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Educating teenagers about junk food reduces consumption, study suggests

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Educating teenagers about junk food and how adverts are used to influence them reduces their purchasing habits by 31%, US researchers have said.

Tackling obesity and type 2 diabetes rates worldwide is of significant importance, including among children. In a new study, a team from the University of Chicago Booth School of Business wanted to see how targeting young people and their natural desire to rebel, impacted their food choices.

Part of the study involved giving a group of students an article about how big food companies try to manipulate consumers into buying addictive junk food.

They then took part in an activity which involved viewing different food adverts on tablets and drawing truthful slogans about the product across the image. The idea behind this exercise was to help reinforce the negative portrayal of how food is marketed.

Co-author of the study, Christopher Bryan, an assistant professor from the University of Chicago Booth School of Business, said: “Food marketing is deliberately designed to create positive emotional associations with junk food, to connect it with feelings of happiness and fun.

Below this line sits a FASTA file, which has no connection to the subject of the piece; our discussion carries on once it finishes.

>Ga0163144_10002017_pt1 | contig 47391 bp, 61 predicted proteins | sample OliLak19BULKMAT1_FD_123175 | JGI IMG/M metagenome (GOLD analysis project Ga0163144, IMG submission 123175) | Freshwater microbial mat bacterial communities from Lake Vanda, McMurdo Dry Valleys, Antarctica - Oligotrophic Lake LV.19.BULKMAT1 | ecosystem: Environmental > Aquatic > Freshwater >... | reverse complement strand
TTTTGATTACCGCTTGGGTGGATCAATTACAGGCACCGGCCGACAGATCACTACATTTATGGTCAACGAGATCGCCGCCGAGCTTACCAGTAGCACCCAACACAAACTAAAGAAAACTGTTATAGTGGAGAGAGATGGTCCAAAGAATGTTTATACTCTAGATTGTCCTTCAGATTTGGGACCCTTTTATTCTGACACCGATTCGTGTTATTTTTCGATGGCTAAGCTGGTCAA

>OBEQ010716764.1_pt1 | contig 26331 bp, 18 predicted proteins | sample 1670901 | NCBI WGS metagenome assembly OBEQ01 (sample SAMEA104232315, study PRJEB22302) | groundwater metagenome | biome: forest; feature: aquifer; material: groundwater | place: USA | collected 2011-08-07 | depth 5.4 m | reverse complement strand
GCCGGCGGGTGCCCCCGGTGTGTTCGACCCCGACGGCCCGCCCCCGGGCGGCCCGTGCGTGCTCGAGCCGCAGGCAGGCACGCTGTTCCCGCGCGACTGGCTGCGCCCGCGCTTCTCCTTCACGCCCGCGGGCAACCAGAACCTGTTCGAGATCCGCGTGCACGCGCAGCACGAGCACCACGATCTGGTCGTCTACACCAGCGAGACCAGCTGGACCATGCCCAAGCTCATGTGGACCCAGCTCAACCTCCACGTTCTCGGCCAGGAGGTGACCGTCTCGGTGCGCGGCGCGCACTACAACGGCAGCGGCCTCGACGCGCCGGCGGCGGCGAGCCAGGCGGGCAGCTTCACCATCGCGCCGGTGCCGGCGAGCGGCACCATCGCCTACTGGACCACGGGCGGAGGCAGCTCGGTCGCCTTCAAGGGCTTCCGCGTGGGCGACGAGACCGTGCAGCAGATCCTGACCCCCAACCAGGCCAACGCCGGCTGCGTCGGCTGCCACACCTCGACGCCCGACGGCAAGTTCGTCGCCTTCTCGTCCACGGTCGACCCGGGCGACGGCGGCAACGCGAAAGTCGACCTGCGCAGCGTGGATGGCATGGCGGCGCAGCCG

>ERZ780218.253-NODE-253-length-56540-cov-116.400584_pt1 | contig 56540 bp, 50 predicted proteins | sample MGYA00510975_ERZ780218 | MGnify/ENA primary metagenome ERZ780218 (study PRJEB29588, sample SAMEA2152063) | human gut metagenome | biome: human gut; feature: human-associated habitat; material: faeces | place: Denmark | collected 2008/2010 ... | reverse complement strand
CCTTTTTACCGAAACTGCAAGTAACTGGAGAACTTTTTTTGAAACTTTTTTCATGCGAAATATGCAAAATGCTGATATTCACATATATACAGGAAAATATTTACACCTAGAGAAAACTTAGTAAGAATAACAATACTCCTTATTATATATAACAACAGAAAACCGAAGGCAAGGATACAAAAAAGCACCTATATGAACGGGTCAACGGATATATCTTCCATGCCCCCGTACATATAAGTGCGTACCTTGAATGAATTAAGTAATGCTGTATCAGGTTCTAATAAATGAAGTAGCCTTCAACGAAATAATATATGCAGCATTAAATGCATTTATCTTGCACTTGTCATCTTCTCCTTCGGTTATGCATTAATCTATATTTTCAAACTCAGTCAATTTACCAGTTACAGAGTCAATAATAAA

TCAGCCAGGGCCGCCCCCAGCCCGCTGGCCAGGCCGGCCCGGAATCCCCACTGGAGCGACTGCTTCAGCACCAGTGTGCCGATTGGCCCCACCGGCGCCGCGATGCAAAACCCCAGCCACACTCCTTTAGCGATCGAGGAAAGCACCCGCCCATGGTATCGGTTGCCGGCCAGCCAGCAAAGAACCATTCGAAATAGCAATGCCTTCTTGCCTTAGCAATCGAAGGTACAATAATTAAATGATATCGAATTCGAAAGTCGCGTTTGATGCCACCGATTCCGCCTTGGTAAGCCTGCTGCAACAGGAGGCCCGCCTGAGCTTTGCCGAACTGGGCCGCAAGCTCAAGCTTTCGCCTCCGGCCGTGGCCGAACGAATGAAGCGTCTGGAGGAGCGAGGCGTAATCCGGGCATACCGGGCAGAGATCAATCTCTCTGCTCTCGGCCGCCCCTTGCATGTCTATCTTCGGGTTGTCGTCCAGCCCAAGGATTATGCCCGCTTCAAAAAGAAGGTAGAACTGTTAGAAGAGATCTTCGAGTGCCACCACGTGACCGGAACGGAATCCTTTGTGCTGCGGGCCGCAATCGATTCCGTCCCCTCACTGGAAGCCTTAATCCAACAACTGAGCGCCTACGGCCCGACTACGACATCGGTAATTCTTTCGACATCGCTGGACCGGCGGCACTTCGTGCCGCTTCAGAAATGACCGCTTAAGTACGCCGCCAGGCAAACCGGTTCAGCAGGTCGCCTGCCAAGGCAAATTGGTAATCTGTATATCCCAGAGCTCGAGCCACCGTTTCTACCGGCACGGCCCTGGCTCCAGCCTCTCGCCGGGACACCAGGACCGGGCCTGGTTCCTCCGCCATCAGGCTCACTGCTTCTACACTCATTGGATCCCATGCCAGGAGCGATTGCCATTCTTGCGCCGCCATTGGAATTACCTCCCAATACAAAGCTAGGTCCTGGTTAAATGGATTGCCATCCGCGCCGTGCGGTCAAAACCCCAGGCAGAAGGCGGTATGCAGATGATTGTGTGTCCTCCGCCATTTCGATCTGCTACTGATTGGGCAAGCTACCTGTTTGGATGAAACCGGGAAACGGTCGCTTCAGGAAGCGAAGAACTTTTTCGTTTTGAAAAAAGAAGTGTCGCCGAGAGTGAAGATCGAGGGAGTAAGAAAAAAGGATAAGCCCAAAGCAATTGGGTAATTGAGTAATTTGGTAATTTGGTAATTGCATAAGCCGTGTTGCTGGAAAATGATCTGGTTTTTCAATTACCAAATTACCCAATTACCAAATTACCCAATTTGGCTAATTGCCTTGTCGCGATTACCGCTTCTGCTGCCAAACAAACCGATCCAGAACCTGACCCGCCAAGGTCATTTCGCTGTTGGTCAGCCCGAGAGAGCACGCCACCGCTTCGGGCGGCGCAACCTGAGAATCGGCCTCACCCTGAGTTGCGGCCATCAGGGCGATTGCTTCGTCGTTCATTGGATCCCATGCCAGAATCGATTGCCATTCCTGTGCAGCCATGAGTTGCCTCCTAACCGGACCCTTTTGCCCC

“What we’ve done is turn that around on the food marketers by exposing this manipulation to teenagers, triggering their natural strong aversion to being controlled by adults. If we could make more kids aware of that, it might make a real difference.”

Tracking the young people’s food choices at the school cafeteria showed that boys particularly made healthier eating choices, reducing their consumption of fizzy drinks and junk food by 31% for the rest of the school year.

Co-author David Yeager, Associate Professor of Developmental Psychology at the University of Texas, added: “This study shows it’s possible to change behaviour during adolescence using a light-touch intervention.

“Adolescence is a developmental stage when even the lengthiest health promotion approaches have had virtually no effect. Because so many social problems, from education to risky behaviour, have their roots in the teen years, this study paves the way for solutions to some of the thorniest challenges for promoting global public health.”

The findings of the study have been published in the journal Nature Human Behaviour.



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